What is urban charging and why can it be a problem for electric vehicle owners?

By OVO Energy Tuesday 30 January 2018


Why do we want more electric vehicles in cities?

Most people know that air pollution is a problem in cities – especially anyone who’s tried to cycle down a busy main road during rush hour. In the UK, air pollution contributes to 40,000 premature deaths every year, with more than 9,000 in London.

Electric vehicles present a huge opportunity to turn this around, as they don’t produce ‘direct emissions’ – the kind that come from the tailpipe of a car. This could be especially beneficial in cities, where cars (and therefore direct emissions) are all squashed together in a concentrated area. Electric cars are also greener than petrol and diesel cars, thanks to the amount of renewable energy that now powers the grid. Switching to electric vehicles could therefore set us well on our way to meeting our carbon emissions targets.


The urban charging problem

The challenge in cities is in finding a place to charge. A petrol or diesel car can fill up in a matter of minutes, but even the fastest EV chargers takes 20 minutes to get to 80% charged. This means it’s far more practical to charge while parked up. The issue is that many drivers in cities don’t have off-street parking, so can’t install a home charging point.

If you can’t charge your electric vehicle at home or at work, then your options are limited to public charging points – which might not be anywhere near your house. And as EVs become more popular, these charging points could get congested.


Where can I charge my car in a city at the moment?

The good news is that public charging points are being installed at quite a rapid pace, with almost 3,000 new points added to the network in 2017. The points are run by different charging networks – some are free, others are pay as you go, and others are free if you’re a subscriber. You can see the location and details of each individual charging point on Zap-Map.

If you’re regularly using public charging points, then you might be interested in our EV Everywhere bundle which gives you a free subscription to the UK’s largest network, POLAR Plus, and can save an EV owner more than £300 over two years. You can see all the details here.


How will we charge electric vehicles in the future?

Urban charging is becoming easier: public charging networks are growing, and rapid charge points are becoming faster and more widespread. There were only 844 rapid chargers (the ones that can charge most batteries in under 30 minutes) in the UK in 2014, but this has grown to 2,734 at the start of 2018.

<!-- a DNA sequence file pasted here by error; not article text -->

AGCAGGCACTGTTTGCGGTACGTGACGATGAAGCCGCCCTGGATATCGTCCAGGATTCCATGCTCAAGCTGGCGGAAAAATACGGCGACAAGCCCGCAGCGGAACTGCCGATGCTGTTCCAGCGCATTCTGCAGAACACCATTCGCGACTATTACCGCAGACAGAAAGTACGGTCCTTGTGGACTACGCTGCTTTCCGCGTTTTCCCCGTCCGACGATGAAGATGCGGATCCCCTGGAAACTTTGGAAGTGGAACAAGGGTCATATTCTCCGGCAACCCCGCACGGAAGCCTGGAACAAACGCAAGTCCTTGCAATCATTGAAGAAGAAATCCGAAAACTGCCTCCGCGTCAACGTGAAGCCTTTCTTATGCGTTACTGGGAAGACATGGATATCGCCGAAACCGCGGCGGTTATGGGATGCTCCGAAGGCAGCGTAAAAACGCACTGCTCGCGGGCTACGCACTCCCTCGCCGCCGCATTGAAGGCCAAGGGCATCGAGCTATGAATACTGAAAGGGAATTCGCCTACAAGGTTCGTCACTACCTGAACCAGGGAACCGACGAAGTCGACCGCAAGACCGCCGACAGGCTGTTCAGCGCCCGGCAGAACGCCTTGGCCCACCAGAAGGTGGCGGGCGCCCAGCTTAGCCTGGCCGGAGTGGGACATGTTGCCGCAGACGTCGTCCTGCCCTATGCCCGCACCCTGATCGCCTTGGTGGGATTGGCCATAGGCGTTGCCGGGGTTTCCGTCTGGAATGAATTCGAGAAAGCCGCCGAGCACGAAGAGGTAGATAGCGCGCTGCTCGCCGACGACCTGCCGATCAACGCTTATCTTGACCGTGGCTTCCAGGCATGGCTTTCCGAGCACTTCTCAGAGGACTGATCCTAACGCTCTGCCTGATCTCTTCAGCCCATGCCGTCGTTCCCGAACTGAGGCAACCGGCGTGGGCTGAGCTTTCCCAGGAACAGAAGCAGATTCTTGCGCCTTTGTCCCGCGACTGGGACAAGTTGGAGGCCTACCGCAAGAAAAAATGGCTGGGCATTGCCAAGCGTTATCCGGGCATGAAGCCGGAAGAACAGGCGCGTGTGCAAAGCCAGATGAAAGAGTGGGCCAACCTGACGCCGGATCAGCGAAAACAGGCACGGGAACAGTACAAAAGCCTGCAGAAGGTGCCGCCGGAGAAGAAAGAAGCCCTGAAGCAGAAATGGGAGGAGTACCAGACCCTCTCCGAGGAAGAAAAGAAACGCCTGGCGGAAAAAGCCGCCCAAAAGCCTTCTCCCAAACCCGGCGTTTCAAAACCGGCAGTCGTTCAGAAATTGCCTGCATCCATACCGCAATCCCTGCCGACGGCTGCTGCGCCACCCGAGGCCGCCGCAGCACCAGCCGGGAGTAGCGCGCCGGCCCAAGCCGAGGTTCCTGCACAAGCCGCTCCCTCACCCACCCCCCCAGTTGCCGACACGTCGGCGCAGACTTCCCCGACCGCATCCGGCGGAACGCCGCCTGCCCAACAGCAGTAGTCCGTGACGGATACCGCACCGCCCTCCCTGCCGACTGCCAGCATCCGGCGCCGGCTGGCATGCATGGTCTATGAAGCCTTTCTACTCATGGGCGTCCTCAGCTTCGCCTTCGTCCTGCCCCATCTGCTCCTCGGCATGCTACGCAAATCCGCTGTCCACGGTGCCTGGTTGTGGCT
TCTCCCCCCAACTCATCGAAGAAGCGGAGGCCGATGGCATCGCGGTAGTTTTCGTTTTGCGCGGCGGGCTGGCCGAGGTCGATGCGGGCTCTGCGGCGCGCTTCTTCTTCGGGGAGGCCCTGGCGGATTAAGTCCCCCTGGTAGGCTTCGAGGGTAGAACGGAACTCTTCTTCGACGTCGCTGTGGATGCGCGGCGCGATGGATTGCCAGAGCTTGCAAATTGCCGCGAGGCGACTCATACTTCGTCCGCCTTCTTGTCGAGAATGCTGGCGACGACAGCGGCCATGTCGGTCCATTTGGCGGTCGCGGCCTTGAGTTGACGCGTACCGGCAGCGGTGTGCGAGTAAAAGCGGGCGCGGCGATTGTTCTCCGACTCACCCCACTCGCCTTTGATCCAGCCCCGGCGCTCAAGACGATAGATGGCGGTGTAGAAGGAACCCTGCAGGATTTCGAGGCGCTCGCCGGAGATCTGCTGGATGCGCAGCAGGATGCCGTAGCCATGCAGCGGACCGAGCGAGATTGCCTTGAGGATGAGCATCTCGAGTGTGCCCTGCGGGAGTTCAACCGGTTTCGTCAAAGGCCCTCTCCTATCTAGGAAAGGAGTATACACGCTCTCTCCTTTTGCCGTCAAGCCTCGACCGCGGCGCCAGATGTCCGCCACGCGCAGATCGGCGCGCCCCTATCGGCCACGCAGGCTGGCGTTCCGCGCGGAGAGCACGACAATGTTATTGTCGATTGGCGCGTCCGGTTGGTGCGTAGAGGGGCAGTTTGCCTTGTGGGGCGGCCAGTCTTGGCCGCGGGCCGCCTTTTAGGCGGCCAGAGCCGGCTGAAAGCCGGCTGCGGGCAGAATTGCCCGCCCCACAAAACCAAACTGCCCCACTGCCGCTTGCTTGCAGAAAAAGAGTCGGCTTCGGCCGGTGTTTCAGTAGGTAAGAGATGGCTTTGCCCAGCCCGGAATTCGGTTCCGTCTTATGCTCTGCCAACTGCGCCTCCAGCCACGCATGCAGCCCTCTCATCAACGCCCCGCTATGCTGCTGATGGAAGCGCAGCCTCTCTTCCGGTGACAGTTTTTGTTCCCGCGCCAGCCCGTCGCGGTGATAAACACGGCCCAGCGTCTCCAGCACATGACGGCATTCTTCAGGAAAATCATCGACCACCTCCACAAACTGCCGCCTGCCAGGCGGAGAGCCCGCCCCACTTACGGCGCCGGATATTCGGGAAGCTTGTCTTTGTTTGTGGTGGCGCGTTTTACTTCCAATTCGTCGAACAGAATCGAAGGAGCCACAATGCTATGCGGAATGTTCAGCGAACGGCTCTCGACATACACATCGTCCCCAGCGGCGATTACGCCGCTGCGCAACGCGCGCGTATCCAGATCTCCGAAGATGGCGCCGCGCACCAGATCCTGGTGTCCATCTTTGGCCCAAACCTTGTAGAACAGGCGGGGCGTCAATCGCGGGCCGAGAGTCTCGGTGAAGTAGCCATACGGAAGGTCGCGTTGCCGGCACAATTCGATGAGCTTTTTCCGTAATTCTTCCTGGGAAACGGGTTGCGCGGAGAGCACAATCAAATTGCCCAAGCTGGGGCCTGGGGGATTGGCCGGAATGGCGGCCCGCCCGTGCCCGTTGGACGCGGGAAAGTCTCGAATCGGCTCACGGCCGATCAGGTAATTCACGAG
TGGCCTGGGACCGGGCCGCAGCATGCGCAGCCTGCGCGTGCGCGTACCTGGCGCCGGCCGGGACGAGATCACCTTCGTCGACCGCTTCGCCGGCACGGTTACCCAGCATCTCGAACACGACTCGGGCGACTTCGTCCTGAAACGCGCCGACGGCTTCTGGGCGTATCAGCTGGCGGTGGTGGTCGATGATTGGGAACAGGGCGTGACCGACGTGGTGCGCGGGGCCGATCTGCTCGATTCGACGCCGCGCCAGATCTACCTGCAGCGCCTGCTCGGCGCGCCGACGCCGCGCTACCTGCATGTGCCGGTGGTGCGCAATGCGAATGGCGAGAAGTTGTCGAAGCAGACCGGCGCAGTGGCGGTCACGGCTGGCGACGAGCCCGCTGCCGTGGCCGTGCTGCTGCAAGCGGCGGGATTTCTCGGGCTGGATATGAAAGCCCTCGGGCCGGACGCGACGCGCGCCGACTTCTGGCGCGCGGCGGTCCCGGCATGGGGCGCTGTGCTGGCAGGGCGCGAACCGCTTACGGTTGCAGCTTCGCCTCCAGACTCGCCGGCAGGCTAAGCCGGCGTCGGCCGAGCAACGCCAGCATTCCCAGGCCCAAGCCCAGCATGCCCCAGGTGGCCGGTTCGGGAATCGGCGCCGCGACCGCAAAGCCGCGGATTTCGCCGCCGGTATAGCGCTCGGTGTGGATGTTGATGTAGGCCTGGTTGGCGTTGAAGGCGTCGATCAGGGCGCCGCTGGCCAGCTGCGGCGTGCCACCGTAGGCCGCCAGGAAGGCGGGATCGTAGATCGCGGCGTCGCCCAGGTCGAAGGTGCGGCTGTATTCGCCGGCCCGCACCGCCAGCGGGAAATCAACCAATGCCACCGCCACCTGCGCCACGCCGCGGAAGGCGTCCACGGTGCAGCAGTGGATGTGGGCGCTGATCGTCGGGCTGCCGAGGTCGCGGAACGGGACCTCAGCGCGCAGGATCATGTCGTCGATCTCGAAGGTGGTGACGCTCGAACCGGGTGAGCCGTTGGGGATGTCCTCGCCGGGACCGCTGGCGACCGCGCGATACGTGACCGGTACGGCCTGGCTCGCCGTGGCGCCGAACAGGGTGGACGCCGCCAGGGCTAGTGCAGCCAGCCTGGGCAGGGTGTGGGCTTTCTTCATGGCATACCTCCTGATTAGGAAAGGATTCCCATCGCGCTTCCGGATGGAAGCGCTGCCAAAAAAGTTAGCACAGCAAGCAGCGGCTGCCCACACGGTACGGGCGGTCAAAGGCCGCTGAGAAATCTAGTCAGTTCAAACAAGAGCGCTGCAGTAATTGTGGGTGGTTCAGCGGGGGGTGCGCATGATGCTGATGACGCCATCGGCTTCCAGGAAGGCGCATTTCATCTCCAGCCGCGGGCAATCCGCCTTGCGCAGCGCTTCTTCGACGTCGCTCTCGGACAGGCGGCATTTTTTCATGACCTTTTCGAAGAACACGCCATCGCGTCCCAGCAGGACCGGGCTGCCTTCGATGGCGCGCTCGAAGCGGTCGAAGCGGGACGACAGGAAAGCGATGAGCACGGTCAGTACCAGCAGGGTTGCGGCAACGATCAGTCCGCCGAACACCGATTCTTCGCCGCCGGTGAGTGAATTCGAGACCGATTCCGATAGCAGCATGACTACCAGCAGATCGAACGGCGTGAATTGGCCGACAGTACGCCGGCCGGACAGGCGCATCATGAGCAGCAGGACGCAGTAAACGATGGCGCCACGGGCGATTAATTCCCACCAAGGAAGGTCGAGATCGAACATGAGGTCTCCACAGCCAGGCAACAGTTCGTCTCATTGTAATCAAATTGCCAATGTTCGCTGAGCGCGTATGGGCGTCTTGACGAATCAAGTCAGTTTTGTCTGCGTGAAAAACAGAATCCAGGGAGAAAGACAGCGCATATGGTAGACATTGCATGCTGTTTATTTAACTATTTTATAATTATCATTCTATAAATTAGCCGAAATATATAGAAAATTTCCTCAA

One promising solution comes from a Berlin-based technology company, ubitricity. They’ve developed a socket which can be cheaply installed into street lamps, allowing EV owners to plug in right outside their front door, and track their charging with an app. We’ve been involved in a trial of their technology in Kensington and Chelsea.

We’re not the only ones looking into lamp-post charging though, and we’re confident that on-street charging will become more and more prominent as new innovations like ubitricity spring up.

Wherever you’re charging in a city, it’s likely that in the future it will be ‘smart’. With smart charging technology like OVO’s VNet platform, eventually drivers will plug in their EVs and the tech will wait until energy demand (and therefore prices) drops, before it starts charging. This keeps energy bills as low as possible and is also better for the environment, as the EV is charging when electricity is abundant and generated from renewables. It’ll even be possible for EV owners to sell electricity back to the grid, through vehicle-to-grid charging, which in turn will help manage national energy supply and demand.

This fancy sci-fi stuff will happen automatically, so all you’ll need to do is plug in. And, at some point, you won’t even need to do that. Technology is being developed that can charge your car when it parks on top of a wireless charging ‘pad’, without plugging anything in. Battery capacities are also rapidly increasing, which means you’ll need to think about charging less and less.

Thanks to these clever technologies, driving an electric vehicle in a city will soon be cheaper and easier than driving a combustion engine car.


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1Monthly cost - Representative monthly direct debit costs based on a non-economy-7, dual-fuel, medium user (3100 kWhs elec. and 12500 kWhs gas) paying in advance by direct debit, including online discount.  All rates correct as of 24/1/2018, but may go up or down.

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